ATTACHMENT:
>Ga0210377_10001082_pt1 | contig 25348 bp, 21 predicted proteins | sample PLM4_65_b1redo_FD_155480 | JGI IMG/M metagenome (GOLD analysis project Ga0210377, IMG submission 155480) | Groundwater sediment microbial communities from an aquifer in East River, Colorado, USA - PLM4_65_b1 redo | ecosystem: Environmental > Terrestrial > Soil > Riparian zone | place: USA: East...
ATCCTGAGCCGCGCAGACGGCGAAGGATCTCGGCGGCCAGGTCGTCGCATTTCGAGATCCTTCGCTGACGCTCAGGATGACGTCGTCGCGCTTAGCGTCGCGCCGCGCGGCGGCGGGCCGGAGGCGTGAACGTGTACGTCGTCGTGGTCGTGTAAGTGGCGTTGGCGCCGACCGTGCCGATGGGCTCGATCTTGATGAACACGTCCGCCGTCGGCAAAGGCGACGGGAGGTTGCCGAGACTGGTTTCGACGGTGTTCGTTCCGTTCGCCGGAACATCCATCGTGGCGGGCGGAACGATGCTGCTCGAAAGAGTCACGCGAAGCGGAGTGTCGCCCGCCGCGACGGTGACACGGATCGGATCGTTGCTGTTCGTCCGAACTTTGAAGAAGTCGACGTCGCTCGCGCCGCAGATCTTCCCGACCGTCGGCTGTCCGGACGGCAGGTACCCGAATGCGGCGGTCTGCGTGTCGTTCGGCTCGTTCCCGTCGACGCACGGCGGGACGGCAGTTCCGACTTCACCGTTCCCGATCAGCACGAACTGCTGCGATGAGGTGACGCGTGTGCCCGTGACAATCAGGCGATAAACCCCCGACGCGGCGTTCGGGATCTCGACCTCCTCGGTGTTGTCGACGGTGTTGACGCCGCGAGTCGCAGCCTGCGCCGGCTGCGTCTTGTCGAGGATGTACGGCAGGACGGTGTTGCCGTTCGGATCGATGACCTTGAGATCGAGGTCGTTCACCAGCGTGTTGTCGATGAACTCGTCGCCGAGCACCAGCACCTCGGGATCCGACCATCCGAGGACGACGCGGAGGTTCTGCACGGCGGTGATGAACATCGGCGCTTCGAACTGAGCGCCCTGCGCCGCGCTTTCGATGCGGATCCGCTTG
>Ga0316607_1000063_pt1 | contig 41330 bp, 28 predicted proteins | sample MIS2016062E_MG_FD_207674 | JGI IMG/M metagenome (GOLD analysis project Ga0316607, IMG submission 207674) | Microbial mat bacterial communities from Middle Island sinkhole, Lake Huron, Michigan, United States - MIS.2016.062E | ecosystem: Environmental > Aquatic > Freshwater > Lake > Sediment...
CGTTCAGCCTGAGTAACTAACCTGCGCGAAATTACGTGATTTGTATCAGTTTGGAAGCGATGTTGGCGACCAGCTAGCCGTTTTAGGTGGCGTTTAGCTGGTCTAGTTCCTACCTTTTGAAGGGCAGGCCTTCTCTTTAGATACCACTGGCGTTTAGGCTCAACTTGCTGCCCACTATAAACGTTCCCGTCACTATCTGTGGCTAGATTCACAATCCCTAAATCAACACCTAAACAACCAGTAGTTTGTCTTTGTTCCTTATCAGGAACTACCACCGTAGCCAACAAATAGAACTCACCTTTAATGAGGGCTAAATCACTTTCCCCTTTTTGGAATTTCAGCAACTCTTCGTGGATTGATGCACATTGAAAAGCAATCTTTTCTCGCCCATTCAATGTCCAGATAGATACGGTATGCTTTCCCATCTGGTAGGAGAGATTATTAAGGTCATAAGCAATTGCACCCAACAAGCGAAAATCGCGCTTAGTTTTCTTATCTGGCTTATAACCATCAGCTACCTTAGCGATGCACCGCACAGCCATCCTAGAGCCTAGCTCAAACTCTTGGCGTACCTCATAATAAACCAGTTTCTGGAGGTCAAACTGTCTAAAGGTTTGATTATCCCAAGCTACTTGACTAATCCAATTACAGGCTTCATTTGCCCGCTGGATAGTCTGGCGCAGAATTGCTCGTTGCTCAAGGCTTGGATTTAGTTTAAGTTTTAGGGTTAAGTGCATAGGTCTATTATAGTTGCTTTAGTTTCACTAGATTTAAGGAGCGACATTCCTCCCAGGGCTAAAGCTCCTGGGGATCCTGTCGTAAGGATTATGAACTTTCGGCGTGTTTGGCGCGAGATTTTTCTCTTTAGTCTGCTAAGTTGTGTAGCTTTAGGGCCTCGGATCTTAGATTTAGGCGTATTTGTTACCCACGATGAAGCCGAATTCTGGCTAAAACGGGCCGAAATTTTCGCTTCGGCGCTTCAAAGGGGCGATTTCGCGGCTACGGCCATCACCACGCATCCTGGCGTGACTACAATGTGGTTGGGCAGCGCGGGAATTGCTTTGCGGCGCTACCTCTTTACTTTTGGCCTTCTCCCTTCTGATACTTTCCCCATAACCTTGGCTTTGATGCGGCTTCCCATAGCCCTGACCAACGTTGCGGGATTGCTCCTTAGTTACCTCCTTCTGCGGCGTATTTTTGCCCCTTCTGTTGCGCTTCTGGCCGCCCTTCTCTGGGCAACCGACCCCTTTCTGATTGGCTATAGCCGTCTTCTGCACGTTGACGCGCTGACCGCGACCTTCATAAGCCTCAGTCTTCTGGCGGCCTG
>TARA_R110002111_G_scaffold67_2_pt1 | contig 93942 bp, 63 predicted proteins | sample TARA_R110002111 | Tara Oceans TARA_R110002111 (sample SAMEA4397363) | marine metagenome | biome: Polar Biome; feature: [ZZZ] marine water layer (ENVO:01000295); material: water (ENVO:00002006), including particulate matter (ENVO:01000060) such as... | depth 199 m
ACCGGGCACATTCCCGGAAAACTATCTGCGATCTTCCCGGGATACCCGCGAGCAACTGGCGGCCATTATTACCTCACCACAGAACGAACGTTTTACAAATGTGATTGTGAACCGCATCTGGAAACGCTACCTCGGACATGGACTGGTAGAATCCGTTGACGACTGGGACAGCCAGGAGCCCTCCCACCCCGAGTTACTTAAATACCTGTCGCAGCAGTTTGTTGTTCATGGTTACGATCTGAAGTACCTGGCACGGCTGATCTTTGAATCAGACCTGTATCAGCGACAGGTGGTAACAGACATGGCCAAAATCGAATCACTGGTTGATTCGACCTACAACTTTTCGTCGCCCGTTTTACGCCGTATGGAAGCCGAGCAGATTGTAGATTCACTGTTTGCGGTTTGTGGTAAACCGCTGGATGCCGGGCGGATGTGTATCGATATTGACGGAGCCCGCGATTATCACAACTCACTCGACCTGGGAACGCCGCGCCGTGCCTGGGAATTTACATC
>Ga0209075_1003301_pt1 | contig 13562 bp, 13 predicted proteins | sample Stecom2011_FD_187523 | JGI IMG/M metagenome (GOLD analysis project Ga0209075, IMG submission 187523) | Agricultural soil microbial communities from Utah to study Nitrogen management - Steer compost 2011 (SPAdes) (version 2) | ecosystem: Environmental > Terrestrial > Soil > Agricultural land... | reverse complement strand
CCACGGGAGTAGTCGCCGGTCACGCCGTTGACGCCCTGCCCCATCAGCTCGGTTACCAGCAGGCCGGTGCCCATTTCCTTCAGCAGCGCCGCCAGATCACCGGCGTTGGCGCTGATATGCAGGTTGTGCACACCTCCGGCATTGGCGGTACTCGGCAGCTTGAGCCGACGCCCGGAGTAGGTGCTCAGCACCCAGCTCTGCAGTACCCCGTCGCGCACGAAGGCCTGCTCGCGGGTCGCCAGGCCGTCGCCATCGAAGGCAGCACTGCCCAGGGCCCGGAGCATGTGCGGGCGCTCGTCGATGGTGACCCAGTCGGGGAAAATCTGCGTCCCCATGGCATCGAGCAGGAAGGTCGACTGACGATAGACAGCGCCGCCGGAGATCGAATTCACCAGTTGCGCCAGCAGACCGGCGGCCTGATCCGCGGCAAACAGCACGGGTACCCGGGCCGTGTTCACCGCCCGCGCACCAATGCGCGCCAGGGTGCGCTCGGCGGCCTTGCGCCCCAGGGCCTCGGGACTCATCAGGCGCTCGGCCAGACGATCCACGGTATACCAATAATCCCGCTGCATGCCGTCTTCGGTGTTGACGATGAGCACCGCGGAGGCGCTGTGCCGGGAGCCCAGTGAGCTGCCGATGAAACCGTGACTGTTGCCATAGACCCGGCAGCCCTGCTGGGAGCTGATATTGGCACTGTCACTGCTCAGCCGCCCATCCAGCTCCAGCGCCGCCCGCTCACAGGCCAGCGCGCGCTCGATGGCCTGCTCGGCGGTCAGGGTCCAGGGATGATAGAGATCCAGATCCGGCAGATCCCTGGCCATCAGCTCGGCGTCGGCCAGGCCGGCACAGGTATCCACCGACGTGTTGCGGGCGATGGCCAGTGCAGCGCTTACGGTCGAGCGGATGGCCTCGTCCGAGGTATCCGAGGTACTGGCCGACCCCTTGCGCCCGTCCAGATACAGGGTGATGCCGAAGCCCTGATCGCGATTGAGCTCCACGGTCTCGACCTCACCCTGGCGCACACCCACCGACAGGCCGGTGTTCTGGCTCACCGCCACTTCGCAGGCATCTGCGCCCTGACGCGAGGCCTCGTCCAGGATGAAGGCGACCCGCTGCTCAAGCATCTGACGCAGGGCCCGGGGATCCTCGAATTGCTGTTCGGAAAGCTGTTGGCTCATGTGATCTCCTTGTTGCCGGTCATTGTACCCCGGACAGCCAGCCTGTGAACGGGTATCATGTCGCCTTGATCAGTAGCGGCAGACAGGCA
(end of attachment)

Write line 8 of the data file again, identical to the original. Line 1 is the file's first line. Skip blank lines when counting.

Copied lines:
CCACGGGAGTAGTCGCCGGTCACGCCGTTGACGCCCTGCCCCATCAGCTCGGTTACCAGCAGGCCGGTGCCCATTTCCTTCAGCAGCGCCGCCAGATCACCGGCGTTGGCGCTGATATGCAGGTTGTGCACACCTCCGGCATTGGCGGTACTCGGCAGCTTGAGCCGACGCCCGGAGTAGGTGCTCAGCACCCAGCTCTGCAGTACCCCGTCGCGCACGAAGGCCTGCTCGCGGGTCGCCAGGCCGTCGCCATCGAAGGCAGCACTGCCCAGGGCCCGGAGCATGTGCGGGCGCTCGTCGATGGTGACCCAGTCGGGGAAAATCTGCGTCCCCATGGCATCGAGCAGGAAGGTCGACTGACGATAGACAGCGCCGCCGGAGATCGAATTCACCAGTTGCGCCAGCAGACCGGCGGCCTGATCCGCGGCAAACAGCACGGGTACCCGGGCCGTGTTCACCGCCCGCGCACCAATGCGCGCCAGGGTGCGCTCGGCGGCCTTGCGCCCCAGGGCCTCGGGACTCATCAGGCGCTCGGCCAGACGATCCACGGTATACCAATAATCCCGCTGCATGCCGTCTTCGGTGTTGACGATGAGCACCGCGGAGGCGCTGTGCCGGGAGCCCAGTGAGCTGCCGATGAAACCGTGACTGTTGCCATAGACCCGGCAGCCCTGCTGGGAGCTGATATTGGCACTGTCACTGCTCAGCCGCCCATCCAGCTCCAGCGCCGCCCGCTCACAGGCCAGCGCGCGCTCGATGGCCTGCTCGGCGGTCAGGGTCCAGGGATGATAGAGATCCAGATCCGGCAGATCCCTGGCCATCAGCTCGGCGTCGGCCAGGCCGGCACAGGTATCCACCGACGTGTTGCGGGCGATGGCCAGTGCAGCGCTTACGGTCGAGCGGATGGCCTCGTCCGAGGTATCCGAGGTACTGGCCGACCCCTTGCGCCCGTCCAGATACAGGGTGATGCCGAAGCCCTGATCGCGATTGAGCTCCACGGTCTCGACCTCACCCTGGCGCACACCCACCGACAGGCCGGTGTTCTGGCTCACCGCCACTTCGCAGGCATCTGCGCCCTGACGCGAGGCCTCGTCCAGGATGAAGGCGACCCGCTGCTCAAGCATCTGACGCAGGGCCCGGGGATCCTCGAATTGCTGTTCGGAAAGCTGTTGGCTCATGTGATCTCCTTGTTGCCGGTCATTGTACCCCGGACAGCCAGCCTGTGAACGGGTATCATGTCGCCTTGATCAGTAGCGGCAGACAGGCA